I was sent this yarn and pattern kit in a recent swap I participated in with a group on Ravelry. It came all the way from the U.K. 🙂
Started – April 17
Completed – May 6
Duration – 19 days = 2.7 weeks
I really must be a “fast” knitter… 🙂
Portobello by Clare Devine
This is different than most lace shawls I have knit. For one, it is mostly garter stitch. And for two, the body is mostly a solid fabric.
The shape is interesting. It is a sort of spiral type of thing, achieved by adding in “wedges” from time to time. The border is lace that was easy to knit.
This would make a great beginner lace pattern. 🙂
I don’t enjoy knitting garter stitch. And this yarn made it more cumbersome, I think. But it obviously wasn’t enough to deter me. I think this would be more enjoyable to knit in a less fuzzy, perhaps even a heavier weight (sport weight, maybe) yarn.
I learned a new bind off with this project: the Icelandic bind off. It is the bind-off called for in the pattern. It is supposed to be a stretchy bind off, but it doesn’t seem so to me. I would have rather used JSSBO, but wasn’t sure about the yarn usage, and was running so low, I didn’t want to chance it.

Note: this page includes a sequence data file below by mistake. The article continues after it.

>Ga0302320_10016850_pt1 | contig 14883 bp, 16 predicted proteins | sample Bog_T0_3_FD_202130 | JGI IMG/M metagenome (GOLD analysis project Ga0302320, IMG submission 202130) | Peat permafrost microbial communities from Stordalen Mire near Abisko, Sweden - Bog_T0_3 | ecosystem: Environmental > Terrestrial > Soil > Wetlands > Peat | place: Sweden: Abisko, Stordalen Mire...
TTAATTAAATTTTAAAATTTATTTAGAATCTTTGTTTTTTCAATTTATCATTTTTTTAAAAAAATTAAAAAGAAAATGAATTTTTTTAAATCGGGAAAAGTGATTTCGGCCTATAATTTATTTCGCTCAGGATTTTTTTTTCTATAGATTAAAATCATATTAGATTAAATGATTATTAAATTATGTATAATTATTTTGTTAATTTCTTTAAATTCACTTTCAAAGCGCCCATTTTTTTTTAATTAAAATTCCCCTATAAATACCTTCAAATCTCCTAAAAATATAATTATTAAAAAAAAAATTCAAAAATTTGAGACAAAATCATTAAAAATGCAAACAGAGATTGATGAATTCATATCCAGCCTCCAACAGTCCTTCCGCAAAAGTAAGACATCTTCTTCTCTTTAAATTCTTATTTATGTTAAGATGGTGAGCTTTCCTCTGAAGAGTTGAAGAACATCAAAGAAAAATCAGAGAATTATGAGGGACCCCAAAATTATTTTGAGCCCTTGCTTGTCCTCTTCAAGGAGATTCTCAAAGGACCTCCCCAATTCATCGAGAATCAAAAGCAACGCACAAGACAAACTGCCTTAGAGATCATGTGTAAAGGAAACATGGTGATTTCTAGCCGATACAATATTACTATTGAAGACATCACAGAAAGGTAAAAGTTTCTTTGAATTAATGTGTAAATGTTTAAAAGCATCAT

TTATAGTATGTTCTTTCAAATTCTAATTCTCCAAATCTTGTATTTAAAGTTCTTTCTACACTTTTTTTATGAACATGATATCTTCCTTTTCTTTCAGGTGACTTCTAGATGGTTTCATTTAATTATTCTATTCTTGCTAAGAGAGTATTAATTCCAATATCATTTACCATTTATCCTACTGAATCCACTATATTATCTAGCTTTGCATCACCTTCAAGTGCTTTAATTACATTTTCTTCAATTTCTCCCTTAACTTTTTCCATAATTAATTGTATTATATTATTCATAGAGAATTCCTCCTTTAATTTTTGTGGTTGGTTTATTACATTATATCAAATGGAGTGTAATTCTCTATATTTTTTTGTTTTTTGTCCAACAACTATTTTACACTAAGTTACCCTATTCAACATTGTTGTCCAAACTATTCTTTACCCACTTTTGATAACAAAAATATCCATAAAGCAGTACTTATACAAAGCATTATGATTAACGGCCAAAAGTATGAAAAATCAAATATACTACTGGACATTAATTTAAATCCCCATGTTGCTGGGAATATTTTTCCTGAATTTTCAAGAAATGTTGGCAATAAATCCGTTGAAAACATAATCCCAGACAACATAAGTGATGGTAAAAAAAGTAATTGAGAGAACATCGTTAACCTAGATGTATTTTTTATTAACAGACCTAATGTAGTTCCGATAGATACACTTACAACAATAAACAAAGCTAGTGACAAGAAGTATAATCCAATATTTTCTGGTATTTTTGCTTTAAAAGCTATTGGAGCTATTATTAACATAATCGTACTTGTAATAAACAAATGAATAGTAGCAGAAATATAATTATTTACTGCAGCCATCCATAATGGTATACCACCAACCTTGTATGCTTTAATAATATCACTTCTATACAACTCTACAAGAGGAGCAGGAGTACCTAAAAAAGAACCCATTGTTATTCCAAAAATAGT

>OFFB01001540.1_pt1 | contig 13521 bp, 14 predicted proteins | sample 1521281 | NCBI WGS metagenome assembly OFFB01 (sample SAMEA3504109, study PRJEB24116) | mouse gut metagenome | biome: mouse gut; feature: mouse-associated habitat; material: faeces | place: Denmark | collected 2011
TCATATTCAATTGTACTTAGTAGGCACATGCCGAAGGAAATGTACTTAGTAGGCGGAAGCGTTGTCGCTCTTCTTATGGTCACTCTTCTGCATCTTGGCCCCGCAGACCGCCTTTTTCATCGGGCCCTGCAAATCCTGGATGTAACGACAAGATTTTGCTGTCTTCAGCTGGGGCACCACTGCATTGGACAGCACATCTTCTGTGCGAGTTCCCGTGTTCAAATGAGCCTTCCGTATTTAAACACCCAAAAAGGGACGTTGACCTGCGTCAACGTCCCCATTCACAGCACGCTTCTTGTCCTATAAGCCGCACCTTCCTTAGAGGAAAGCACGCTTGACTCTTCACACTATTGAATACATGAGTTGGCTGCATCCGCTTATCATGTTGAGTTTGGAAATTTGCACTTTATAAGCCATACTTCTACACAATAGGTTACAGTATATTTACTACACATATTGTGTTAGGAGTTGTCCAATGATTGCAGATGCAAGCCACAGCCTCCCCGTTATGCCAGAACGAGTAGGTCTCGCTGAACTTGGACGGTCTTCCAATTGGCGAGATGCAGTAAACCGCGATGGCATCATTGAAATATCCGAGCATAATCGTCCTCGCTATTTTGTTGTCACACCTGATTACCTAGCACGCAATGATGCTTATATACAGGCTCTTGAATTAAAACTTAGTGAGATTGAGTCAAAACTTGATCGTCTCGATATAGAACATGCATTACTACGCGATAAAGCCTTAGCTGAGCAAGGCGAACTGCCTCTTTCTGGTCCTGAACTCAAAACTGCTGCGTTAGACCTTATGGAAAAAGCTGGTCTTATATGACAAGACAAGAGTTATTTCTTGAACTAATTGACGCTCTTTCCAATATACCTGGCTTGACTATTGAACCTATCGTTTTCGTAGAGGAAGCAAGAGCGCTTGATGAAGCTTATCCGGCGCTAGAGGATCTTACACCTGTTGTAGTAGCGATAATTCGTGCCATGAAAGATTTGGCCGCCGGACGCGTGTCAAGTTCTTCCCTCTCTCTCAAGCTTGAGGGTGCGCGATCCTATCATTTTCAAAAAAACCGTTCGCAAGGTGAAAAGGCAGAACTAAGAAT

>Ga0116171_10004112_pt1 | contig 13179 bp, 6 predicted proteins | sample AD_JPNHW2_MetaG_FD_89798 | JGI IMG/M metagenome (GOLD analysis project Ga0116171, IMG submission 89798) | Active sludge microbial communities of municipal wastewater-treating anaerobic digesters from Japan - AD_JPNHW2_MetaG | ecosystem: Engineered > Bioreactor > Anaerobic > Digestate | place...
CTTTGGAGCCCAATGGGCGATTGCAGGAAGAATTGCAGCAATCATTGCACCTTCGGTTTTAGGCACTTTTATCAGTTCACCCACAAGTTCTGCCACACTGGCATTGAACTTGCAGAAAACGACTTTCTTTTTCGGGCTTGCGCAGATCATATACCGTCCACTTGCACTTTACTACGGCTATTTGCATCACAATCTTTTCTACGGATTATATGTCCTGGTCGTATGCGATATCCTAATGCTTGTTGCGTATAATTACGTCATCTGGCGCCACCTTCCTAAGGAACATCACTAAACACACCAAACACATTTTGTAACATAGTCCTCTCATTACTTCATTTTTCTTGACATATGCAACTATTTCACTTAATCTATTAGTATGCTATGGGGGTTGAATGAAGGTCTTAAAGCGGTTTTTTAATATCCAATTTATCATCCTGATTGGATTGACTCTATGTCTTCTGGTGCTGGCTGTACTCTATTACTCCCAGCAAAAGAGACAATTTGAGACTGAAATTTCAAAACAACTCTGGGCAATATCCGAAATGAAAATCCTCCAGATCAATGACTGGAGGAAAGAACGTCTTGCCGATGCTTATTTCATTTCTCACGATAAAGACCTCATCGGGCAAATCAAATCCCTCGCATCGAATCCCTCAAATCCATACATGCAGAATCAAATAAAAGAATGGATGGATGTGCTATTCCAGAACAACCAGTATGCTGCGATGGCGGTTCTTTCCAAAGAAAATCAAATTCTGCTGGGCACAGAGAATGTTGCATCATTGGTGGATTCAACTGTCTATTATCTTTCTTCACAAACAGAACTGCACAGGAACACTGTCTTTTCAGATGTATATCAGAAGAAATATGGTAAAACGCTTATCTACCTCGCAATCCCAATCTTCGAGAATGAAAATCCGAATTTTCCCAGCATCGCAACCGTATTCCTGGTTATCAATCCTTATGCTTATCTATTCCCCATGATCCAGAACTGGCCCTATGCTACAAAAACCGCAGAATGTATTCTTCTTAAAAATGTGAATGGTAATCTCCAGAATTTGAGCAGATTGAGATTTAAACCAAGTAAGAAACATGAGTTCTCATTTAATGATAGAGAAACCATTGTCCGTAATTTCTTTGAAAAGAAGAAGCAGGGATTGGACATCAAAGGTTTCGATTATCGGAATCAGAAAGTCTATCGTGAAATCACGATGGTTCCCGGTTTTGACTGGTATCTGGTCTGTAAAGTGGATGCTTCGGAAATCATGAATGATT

Ginger’s Hand Dyed Wensleydale 4ply
100% Wensleydale wool
Colorway: porto (dark green)
2 skeins = 371.8 yds used
Colorway: bello (light green)
1 skein = 186.0 yds used
I used every bit of this yarn. Actually, I had to change colors a little over one row earlier than called for because I ran out of the dark green. I think this pattern and yarn were designed together, so I’m not sure if the designer intended it to be such a close call with the yarn or if my gauge was slightly off (I believe the latter). At any rate, it did make me wonder if I would then used up the light green too soon, since I had started it a row early. And I nearly did! I think I have 1-2 yards left. It worked out in the end, though, and I don’t think the early color change is noticeable.
This is a different wool for me. I have only used Peruvian highland and merino wools before. This Wensleydale seems to have a shorter staple length. The yarn is so fuzzy, it is nearly impossible to separate the plies — the yarn just falls apart. I did manage to do it in order to join the two dark green skeins with a braided join, but it was tedious. I should have joined them by felting (I use the braided join essentially every time). Also, it is not as soft as a merino, but seems comparable in softness to a Peruvian highland wool.